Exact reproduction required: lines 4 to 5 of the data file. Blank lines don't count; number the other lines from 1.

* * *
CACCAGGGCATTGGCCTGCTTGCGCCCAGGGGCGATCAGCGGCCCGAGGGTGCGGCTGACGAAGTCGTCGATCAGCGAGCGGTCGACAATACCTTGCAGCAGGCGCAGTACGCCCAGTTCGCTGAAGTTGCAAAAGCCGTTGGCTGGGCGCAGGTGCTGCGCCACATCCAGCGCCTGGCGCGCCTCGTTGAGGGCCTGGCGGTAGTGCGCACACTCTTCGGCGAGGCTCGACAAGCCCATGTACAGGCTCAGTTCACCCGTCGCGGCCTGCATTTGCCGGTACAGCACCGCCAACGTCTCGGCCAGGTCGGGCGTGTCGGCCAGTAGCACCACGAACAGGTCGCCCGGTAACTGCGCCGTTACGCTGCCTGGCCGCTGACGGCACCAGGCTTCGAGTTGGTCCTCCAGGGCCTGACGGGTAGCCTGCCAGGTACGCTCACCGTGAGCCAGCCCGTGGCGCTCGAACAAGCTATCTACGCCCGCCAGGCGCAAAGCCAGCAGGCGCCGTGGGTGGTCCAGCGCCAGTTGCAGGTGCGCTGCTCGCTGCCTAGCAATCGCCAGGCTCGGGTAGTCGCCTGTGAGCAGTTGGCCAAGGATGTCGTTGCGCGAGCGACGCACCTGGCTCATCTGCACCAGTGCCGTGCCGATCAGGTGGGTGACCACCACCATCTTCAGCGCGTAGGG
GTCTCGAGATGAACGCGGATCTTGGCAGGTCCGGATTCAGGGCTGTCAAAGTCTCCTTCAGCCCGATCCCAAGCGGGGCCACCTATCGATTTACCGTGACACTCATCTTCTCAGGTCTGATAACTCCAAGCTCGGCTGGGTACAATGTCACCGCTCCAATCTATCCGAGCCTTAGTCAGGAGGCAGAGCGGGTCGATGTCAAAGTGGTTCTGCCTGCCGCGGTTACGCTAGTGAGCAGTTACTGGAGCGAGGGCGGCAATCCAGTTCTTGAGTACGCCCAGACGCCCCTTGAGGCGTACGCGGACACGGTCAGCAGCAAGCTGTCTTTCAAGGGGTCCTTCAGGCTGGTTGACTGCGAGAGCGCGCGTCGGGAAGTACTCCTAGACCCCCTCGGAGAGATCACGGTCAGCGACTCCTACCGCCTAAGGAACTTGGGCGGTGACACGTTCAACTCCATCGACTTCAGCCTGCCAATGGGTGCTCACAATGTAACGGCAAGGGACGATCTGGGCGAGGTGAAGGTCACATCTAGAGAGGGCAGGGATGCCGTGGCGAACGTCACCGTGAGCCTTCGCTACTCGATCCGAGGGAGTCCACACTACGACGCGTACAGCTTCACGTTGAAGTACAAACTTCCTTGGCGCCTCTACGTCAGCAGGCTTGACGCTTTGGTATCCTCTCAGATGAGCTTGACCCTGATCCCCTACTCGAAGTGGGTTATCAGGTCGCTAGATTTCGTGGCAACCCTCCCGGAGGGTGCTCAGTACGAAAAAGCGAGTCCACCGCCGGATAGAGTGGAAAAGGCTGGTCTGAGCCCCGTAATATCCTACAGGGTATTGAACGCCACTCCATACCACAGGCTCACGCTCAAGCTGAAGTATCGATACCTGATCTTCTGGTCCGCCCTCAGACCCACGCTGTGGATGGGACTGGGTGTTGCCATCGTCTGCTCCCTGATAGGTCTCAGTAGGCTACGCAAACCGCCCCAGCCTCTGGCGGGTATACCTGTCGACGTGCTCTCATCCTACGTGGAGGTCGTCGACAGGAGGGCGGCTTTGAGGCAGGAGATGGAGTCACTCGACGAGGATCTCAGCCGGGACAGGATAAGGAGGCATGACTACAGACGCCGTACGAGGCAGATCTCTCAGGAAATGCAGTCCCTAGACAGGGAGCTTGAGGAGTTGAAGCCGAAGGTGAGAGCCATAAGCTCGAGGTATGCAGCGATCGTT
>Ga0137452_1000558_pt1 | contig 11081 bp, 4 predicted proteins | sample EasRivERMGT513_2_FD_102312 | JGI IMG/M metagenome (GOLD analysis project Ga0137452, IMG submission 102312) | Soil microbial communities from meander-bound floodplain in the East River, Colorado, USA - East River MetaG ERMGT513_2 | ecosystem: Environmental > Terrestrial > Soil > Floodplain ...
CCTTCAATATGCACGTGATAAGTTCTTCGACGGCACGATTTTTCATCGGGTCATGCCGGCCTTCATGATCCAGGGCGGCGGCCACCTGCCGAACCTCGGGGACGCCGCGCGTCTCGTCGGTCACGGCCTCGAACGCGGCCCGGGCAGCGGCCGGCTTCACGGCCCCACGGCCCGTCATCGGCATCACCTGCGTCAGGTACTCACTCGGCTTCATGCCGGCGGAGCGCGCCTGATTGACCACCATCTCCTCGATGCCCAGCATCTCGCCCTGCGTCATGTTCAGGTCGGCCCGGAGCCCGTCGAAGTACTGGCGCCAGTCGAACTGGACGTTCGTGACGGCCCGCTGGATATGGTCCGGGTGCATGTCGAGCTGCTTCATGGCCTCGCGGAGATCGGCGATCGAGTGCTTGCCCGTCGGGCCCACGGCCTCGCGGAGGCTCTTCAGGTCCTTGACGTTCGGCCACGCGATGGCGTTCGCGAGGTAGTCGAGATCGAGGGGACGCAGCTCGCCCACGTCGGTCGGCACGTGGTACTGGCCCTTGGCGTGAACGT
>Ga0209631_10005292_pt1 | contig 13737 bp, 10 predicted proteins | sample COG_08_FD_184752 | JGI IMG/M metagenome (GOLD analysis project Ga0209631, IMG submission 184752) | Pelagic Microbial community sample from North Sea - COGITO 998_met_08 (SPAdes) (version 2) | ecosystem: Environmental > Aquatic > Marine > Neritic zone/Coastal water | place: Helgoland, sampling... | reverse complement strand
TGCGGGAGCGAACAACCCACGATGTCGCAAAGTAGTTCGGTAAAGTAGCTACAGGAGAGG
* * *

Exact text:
CCTTCAATATGCACGTGATAAGTTCTTCGACGGCACGATTTTTCATCGGGTCATGCCGGCCTTCATGATCCAGGGCGGCGGCCACCTGCCGAACCTCGGGGACGCCGCGCGTCTCGTCGGTCACGGCCTCGAACGCGGCCCGGGCAGCGGCCGGCTTCACGGCCCCACGGCCCGTCATCGGCATCACCTGCGTCAGGTACTCACTCGGCTTCATGCCGGCGGAGCGCGCCTGATTGACCACCATCTCCTCGATGCCCAGCATCTCGCCCTGCGTCATGTTCAGGTCGGCCCGGAGCCCGTCGAAGTACTGGCGCCAGTCGAACTGGACGTTCGTGACGGCCCGCTGGATATGGTCCGGGTGCATGTCGAGCTGCTTCATGGCCTCGCGGAGATCGGCGATCGAGTGCTTGCCCGTCGGGCCCACGGCCTCGCGGAGGCTCTTCAGGTCCTTGACGTTCGGCCACGCGATGGCGTTCGCGAGGTAGTCGAGATCGAGGGGACGCAGCTCGCCCACGTCGGTCGGCACGTGGTACTGGCCCTTGGCGTGAACGT
>Ga0209631_10005292_pt1 | contig 13737 bp, 10 predicted proteins | sample COG_08_FD_184752 | JGI IMG/M metagenome (GOLD analysis project Ga0209631, IMG submission 184752) | Pelagic Microbial community sample from North Sea - COGITO 998_met_08 (SPAdes) (version 2) | ecosystem: Environmental > Aquatic > Marine > Neritic zone/Coastal water | place: Helgoland, sampling... | reverse complement strand